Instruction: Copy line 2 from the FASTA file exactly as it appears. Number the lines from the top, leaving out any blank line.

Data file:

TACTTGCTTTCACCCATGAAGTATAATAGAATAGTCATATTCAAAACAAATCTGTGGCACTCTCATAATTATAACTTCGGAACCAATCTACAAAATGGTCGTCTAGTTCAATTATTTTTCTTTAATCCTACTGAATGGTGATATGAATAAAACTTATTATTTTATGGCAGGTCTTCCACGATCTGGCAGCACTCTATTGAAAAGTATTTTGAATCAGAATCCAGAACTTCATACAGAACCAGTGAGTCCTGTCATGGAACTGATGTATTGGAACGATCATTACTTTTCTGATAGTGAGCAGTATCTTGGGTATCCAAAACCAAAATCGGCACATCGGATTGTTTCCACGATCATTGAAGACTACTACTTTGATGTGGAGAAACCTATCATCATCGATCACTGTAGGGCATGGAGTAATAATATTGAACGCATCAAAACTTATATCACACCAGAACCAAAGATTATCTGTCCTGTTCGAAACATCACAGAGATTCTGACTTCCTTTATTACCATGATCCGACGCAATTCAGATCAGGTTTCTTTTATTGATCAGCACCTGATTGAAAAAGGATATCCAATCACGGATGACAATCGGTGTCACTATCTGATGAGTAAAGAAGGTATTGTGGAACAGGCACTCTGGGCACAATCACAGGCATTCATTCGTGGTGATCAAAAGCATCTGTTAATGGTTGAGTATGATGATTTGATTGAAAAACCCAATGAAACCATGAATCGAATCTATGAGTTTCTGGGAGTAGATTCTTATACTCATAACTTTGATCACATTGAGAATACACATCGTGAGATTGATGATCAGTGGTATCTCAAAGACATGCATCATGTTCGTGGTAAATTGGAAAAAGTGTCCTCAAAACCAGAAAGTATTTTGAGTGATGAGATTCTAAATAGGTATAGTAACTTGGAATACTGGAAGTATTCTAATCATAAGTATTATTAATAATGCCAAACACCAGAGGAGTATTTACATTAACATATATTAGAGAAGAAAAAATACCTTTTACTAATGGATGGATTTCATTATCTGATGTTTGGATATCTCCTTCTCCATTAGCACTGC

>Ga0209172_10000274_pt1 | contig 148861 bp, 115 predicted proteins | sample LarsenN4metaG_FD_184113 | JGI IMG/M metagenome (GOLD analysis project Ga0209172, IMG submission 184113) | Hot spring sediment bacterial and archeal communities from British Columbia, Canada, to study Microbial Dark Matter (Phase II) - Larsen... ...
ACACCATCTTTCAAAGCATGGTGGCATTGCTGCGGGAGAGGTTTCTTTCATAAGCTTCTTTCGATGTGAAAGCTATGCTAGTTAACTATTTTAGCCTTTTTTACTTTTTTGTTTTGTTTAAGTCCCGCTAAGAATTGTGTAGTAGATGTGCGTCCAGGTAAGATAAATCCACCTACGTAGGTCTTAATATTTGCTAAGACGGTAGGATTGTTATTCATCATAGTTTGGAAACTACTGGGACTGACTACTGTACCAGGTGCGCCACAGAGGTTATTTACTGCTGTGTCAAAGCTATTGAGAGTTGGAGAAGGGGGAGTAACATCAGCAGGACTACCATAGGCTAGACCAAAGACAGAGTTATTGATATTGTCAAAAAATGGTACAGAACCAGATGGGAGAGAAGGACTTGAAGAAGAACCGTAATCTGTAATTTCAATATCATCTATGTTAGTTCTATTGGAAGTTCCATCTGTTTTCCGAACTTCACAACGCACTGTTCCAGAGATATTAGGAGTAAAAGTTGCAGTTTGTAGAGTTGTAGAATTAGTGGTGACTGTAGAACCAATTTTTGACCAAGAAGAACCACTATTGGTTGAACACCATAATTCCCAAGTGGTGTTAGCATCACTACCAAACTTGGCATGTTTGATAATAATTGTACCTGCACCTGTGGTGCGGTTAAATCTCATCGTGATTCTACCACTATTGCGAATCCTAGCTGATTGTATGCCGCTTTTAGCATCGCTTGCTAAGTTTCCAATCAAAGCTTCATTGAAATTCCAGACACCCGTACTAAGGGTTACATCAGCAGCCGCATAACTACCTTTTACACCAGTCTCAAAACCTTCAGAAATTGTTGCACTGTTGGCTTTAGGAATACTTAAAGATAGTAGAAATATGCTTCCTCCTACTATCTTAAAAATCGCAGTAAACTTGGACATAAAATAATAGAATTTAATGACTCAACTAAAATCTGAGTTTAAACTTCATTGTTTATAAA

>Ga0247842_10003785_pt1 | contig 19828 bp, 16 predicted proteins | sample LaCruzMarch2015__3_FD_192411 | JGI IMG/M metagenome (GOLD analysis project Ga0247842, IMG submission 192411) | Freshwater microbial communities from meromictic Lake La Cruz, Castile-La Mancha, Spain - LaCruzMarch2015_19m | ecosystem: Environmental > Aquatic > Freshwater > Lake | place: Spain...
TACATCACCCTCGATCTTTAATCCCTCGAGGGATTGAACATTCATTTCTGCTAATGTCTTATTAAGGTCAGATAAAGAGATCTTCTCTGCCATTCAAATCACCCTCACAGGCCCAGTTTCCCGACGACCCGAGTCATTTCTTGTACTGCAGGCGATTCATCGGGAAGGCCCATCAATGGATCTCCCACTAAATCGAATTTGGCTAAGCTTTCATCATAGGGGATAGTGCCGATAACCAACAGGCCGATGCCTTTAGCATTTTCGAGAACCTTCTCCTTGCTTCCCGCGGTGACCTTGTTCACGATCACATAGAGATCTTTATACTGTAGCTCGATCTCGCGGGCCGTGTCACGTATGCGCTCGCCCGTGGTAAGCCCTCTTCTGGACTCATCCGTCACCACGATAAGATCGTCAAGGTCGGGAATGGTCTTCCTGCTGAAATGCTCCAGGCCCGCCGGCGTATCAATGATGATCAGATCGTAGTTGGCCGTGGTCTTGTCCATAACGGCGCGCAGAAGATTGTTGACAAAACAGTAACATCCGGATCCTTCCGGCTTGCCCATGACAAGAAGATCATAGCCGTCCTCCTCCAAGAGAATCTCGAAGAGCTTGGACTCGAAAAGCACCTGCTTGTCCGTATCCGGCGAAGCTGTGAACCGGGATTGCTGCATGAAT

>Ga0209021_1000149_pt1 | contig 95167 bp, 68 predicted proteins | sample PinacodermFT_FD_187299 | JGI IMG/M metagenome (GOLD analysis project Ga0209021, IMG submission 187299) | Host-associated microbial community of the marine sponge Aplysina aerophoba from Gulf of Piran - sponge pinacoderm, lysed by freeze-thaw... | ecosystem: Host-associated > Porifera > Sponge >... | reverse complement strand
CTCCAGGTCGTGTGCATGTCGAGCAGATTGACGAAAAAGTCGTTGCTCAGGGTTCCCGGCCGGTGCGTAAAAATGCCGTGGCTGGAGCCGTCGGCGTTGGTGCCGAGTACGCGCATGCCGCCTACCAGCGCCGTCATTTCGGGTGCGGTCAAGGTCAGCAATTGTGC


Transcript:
>Ga0209172_10000274_pt1 | contig 148861 bp, 115 predicted proteins | sample LarsenN4metaG_FD_184113 | JGI IMG/M metagenome (GOLD analysis project Ga0209172, IMG submission 184113) | Hot spring sediment bacterial and archeal communities from British Columbia, Canada, to study Microbial Dark Matter (Phase II) - Larsen... ...